Dictionary: DE-FEND' – DE-FER'RED

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DE-FEND', v.t. [L. defendo; de and obs. fendo; Fr. defendre; It. difendere; Sp. defender; Port. id.; Arm. difenn, or divenn; W. difyn; Norm. fendu; struck; defender, to oppose, to prohibit. The primary sense is to strike, thrust, or drive off; to repel.]

  1. To drive from; to thrust back; hence, to deny; to repel a demand, charge, or accusation; to oppose; to resist; the effect of which is to maintain one's own claims.
  2. To forbid; to prohibit; that is, to drive from, or back. Milton calls the forbidden fruit, the defended fruit. The use of wine in some places is defended by customs or laws. – Temple. [This application is nearly obsolete.]
  3. To drive back a foe or danger; to repel from any thing that which assails or annoys; to protect by opposition or resistance; to support or maintain; to prevent from being injured or destroyed. There arose, to defend Israel, Tola the son of Puah. Judges x.
  4. To vindicate; to assert; to uphold; to maintain uninjured, by force or by argument; as, to defend our cause; to defend rights and privileges; to defend reputation.
  5. To secure against attacks or evil; to fortify against danger or violence; to set obstacles to the approach of any thing that can annoy. A garden may be defended by a grove. A camp may be defended by a wall, a hill, or a river.


That may be defended.

DE-FEND'ANT, a. [French participle of defendre.]

  1. Defensive; proper for defense. – Shak.
  2. Making defense; being in the character of a defendant. – Wheaton's Rep.


  1. He that defends against an assailant, or against the approach of evil or danger.
  2. In law, the party that opposes a complaint, demand, or charge; he that is summoned into court, and defends, denies or opposes the demand or charge, and maintains his own right. It is applied to any party of whom a demand is made in court, whether the party denies and defends, or admits the claim and suffers a default.


Opposed; denied; prohibited; maintained by resistance; vindicated; preserved uninjured; secured.


One who defends by opposition; one who maintains, supports, protects, or vindicates; an assertor; a vindicator, either by arms or by arguments; a champion or an advocate.


Denying; opposing; resisting; forbidding; maintaining uninjured by force or by reason; securing from evil.


Guard; defense; a bandage, plaster, or the like, to secure a wound from external injury. – Johnson.

DE-FENSE', n. [defens'; L. defensio.]

  1. Any thing that opposes attack, violence, danger, or injury; any thing that secures the person, the rights or the possessions of men; fortification; guard; protection; security. A wall, a parapet, a ditch, or a garrison, is the defense of a city or fortress. The Almighty is the defense of the righteous. – Ps. lix.
  2. Vindication; justification; apology; that which repels or disproves a charge or accusation. Men, brethren, fathers, hear ye my defense. – Acts xxii.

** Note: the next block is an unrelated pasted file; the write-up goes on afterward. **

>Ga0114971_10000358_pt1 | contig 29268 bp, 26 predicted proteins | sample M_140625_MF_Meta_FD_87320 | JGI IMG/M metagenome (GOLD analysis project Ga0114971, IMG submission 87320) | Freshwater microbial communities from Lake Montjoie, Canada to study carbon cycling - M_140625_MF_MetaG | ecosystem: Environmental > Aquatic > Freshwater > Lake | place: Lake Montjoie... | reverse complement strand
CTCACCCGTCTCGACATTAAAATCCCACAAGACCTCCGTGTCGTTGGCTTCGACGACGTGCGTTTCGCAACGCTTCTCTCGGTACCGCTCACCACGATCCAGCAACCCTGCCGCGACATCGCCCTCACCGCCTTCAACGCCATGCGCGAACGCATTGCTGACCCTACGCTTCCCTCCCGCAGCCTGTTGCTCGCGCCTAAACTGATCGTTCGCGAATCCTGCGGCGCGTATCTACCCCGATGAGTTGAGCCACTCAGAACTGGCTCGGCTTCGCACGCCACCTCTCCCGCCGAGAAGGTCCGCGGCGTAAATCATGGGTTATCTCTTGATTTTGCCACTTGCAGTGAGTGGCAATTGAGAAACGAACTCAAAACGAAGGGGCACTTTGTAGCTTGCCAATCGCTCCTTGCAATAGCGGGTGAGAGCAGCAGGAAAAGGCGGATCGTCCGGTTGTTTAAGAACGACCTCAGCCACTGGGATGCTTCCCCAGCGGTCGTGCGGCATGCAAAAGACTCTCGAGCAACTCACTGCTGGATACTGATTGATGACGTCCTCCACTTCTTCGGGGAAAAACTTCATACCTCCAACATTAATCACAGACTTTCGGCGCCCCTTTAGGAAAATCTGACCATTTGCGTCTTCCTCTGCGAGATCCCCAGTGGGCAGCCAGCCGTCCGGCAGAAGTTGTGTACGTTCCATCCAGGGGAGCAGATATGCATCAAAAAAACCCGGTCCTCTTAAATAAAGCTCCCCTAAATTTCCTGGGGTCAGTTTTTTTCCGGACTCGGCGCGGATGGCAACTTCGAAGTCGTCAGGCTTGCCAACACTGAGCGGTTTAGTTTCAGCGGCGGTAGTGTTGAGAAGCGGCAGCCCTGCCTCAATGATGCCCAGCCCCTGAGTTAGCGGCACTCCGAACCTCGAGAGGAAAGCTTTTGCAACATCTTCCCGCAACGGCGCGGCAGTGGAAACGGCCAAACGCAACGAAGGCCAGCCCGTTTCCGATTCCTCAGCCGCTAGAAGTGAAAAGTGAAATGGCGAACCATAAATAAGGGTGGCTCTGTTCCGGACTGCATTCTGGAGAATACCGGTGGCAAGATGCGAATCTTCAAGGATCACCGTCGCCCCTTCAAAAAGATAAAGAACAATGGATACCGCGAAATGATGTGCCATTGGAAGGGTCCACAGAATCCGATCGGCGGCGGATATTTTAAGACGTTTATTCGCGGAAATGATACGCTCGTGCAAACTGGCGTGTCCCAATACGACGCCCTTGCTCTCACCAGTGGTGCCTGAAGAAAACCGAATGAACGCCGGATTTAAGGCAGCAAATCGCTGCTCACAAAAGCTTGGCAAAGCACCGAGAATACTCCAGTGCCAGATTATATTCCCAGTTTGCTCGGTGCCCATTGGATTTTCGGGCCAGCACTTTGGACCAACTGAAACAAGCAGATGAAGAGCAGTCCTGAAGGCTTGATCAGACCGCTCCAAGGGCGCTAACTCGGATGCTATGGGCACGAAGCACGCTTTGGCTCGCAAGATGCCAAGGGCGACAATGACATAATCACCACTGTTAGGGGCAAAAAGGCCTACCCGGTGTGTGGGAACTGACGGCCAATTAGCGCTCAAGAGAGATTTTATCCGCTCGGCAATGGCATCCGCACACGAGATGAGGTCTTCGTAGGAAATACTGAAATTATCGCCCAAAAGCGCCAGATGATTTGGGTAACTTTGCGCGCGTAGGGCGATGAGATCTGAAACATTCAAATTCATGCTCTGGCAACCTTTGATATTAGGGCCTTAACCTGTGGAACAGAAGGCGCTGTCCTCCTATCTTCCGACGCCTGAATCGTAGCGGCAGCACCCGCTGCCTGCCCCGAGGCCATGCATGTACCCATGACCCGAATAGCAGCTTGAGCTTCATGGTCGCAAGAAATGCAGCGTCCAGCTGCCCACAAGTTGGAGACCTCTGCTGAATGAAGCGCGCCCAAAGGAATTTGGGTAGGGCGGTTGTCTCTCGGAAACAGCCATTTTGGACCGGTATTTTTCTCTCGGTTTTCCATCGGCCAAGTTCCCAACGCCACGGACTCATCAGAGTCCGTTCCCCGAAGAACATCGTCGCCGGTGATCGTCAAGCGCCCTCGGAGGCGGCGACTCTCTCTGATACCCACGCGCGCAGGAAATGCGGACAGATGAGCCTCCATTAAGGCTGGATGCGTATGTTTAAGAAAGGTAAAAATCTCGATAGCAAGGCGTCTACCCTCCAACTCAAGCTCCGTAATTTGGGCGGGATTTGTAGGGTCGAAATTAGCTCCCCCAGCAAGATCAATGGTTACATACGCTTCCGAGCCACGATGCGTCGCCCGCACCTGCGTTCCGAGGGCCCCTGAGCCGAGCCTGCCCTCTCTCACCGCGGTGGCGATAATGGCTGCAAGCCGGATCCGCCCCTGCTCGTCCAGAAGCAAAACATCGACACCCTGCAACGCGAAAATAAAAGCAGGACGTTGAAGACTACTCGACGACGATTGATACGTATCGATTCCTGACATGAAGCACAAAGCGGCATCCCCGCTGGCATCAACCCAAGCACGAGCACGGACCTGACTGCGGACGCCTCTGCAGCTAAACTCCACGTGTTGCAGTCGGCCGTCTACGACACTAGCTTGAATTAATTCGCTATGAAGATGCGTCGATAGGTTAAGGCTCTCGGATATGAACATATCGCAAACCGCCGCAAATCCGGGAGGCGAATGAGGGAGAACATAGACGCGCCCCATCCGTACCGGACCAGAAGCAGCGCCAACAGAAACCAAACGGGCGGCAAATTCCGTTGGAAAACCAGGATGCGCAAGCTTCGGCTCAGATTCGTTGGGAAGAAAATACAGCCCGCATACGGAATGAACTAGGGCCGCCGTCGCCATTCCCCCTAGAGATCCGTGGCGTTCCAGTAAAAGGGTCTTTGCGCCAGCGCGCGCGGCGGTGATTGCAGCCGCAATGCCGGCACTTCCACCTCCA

3. In law, the defendant's reply to the plaintif's declaration, demands, or charges.
  4. Prohibition. [Obs.] – Temple.
  5. Resistance; opposition. – Shak.
  6. The science of defending against enemies; military skill.
  7. In fortification, a work that flanks another.

DE-FENSE', v.t. [defens'.]

To defend by fortification. [Obs.] – Fairfax.



DE-FENSE'LESS, a. [defens'less.]

Being without defense, or without means of repelling assault or injury; applied to a town, it denotes unfortified or ungarrisoned; open to an enemy; applied to a person, it denotes naked; unarmed; unprotected; unprepared to resist attack; weak; unable to oppose; uncovered; unsheltered.

DE-FENSE'LESS-NESS, n. [defens'lessness.]

The state of being unguarded or unprotected.


  1. That may be defended; as, a defensible city.
  2. That may be vindicated, maintained, or justified; as, a defensible cause.

DE-FENS'IVE, a. [Fr. defensif.]

  1. That serves to defend; proper for defense; as, defensive armor, which repels attacks or blows, opposed to offensive arms, which are used in attack.
  2. Carried on in resisting attack or aggression; as, defensive war, in distinction from offensive war, which is aggressive.
  3. In a state or posture to defend. – Milton.


Safeguard; that which defends. Wars preventive, upon just fears, are true defensives. – Bacon. To be on the defensive, or to stand on the defensive, is to be or stand in the state or posture of defense or resistance, in opposition to aggression or attack.


In a defensive manner; on the defensive; in defense.

DE-FER', v.i.

To yield to another's opinion; to submit in opinion; as, he defers to the opinion of his father.

DE-FER', v.t. [L. differo; dis, from, and fero, to bear.]

  1. To delay; to put off; to postpone to a future time; as, to defer the execution of a design. When thou vowest a vow, defer not to pay it. – Eccles. v. Hope deferred maketh the heart sick. – Prov. xiii.
  2. To refer; to leave to another's judgment and determination. – Bacon. [In this sense, Refer is now used.]


  1. A yielding in opinion; submission of judgment to the opinion or judgment of another. Hence, regard; respect. We often decline acting in opposition to those for whose wisdom we have a great deference.
  2. Complaisance; condescension. – Locke.
  3. Submission. – Addison.


Bearing; carrying; conveying. [Little used.] – Bacon.


  1. That which carries or conveys. The deferent of a planet, is an imaginary circle or orb in the Ptolemaic system, that is supposed to carry about the body of the planet. – Bailey.
  2. A vessel in the human body for the conveyance of fluids. – Chambers.


Expressing deference.


Delay. – Suckling.


Delayed; postponed.